870:
Systemic Mastocytosis (SM) and Mast Cell Activation Syndrome (MCAS); How Do They Differ?
Monday, March 5, 2018
South Hall A2 (Convention Center)
Catherine Randa Weiler, MD PhD FAAAAI, Rabe E Alhurani, MBBS, MS, Joseph H. Butterfield, MD FAAAAI, Rohit Divekar, MBBS PhD

RATIONALE:

There are limited data outlining unbiased differences between symptoms and signs of patients with systemic mastocytosis (SM) and those with idiopathic mast cell activation syndrome (MCAS). We hypothesized that using a mathematical model will provide unbiased information differentiating between the two disorders.

METHODS:

Electronic medical records (2003-2012) at our institution were retrospectively reviewed. Patients with bone marrow biopsy proven SM and those with MCAS, whose diagnosis fulfills the 2012 consensus diagnostic criteria, were included. Each chart was individually reviewed. Data from 45 SM and 44 MCAS patient charts regarding the presence or absence of specific symptoms were used for this analysis. Categorical data were transformed into format suitable for use in generation of the network map. An unsupervised bipartite network model of co-occurring symptoms and patients was generated using Gephi (v0.9). Conditional overlay of SM or MCAS was applied after network model was generated allowing for unsupervised exploration of pattern of symptoms.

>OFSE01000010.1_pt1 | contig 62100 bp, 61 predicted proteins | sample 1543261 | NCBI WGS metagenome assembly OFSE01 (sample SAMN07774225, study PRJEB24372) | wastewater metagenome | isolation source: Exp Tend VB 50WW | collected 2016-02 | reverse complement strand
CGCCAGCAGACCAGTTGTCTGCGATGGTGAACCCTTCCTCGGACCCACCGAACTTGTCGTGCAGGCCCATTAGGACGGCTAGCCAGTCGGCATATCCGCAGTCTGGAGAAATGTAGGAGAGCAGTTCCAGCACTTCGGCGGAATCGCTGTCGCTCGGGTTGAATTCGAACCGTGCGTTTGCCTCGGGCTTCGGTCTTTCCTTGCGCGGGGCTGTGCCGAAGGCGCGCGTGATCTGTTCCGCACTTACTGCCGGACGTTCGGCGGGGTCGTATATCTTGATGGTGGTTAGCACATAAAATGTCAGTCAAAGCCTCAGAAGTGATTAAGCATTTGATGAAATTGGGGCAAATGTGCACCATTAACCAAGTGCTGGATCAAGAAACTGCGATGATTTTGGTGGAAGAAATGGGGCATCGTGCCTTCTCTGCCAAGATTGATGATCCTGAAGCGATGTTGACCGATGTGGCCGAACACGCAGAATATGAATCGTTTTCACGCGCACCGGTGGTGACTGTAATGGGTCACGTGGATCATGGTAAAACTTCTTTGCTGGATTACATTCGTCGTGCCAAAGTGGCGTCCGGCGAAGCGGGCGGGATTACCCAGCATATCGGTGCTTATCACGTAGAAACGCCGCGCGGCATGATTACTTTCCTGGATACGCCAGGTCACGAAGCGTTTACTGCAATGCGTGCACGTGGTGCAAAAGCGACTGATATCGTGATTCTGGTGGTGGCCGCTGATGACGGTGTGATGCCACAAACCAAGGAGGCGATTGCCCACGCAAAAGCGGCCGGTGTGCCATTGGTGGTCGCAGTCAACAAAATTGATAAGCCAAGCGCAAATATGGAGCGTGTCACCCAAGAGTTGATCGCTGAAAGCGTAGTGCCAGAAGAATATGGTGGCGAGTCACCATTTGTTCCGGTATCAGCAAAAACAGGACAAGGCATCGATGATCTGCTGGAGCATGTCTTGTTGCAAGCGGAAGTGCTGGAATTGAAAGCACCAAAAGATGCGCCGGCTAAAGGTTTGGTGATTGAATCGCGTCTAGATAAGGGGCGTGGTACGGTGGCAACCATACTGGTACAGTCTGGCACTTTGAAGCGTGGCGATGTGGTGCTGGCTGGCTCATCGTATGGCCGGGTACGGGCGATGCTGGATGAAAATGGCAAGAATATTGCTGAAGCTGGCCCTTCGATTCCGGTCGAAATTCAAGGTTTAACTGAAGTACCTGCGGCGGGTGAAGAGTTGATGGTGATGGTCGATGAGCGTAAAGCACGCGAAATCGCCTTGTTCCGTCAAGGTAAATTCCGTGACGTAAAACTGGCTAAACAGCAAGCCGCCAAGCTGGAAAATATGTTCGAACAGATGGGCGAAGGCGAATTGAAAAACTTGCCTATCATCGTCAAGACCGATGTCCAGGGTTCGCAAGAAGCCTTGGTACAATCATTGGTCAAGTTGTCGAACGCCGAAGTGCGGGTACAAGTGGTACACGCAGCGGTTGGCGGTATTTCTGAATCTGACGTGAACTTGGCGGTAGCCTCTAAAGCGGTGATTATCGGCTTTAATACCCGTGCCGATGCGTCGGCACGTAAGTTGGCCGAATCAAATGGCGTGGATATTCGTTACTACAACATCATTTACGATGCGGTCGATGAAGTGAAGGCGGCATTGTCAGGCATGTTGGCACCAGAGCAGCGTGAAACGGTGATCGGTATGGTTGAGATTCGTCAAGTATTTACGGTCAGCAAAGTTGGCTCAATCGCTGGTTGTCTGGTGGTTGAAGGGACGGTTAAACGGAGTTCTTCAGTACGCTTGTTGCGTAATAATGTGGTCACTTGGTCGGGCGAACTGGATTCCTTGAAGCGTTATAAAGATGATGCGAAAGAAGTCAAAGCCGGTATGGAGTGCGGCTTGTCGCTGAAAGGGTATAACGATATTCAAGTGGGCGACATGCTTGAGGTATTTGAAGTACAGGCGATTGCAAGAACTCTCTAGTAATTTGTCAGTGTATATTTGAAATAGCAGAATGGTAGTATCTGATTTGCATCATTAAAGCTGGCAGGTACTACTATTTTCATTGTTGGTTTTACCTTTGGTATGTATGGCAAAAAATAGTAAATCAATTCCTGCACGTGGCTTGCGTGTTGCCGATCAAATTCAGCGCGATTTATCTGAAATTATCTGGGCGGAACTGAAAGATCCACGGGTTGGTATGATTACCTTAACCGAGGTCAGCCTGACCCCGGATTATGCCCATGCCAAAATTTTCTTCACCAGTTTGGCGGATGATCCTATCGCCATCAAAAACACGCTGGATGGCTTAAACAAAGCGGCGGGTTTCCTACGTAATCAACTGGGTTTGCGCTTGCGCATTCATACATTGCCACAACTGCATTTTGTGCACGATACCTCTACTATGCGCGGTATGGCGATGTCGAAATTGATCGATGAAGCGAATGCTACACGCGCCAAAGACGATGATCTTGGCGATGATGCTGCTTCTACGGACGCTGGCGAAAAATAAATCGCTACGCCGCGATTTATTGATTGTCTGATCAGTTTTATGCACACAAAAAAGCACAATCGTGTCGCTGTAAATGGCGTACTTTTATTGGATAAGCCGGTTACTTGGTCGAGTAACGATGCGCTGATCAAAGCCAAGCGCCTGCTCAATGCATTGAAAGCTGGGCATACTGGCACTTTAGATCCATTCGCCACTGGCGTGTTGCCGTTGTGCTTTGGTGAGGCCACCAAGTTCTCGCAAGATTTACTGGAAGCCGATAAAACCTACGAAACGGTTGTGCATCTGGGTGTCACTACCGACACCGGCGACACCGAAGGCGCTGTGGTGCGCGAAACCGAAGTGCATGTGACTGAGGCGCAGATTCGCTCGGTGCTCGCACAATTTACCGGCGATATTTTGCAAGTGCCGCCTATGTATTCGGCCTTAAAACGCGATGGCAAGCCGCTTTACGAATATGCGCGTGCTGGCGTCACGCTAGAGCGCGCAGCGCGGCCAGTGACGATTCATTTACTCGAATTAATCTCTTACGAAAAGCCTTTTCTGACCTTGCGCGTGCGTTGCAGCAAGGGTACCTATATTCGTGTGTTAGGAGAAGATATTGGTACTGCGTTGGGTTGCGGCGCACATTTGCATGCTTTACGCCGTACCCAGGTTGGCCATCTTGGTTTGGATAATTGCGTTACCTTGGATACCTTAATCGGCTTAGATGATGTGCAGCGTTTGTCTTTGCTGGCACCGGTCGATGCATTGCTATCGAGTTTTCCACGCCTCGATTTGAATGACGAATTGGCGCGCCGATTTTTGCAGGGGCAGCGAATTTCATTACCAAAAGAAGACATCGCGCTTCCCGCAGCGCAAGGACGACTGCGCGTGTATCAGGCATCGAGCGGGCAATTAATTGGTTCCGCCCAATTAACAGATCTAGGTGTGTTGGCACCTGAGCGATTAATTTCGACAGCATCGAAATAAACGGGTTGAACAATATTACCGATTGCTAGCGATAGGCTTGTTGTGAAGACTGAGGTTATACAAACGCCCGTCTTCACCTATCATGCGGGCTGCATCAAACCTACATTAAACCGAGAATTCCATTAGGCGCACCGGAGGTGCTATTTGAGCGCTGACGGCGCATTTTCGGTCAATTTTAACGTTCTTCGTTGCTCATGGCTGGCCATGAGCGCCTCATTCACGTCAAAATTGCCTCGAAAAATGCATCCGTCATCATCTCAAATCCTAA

RESULTS:

Visual inspection of the network revealed differential symptoms associations with SM and MCAS. Syncope, forgetfulness, weight loss, reflux disease, depression, anemia, lymphopenia, eosinophilia, osteopenia, bone fractures, adenopathy and organomegally, were associated with SM. In contrast, urticaria, angioedema, hypotension, dermatographia, bloating, belching, hiccups, rhinorrhea, sneezing and wheezing had a greater association with MCAS.

CONCLUSIONS:

There is a clear difference in the presentation of patients with SM and those with MCAS. Unsupervised bipartite network analytical model provided some insight into those differences. This mathematical model will proof invaluable in the study of larger sample sizes.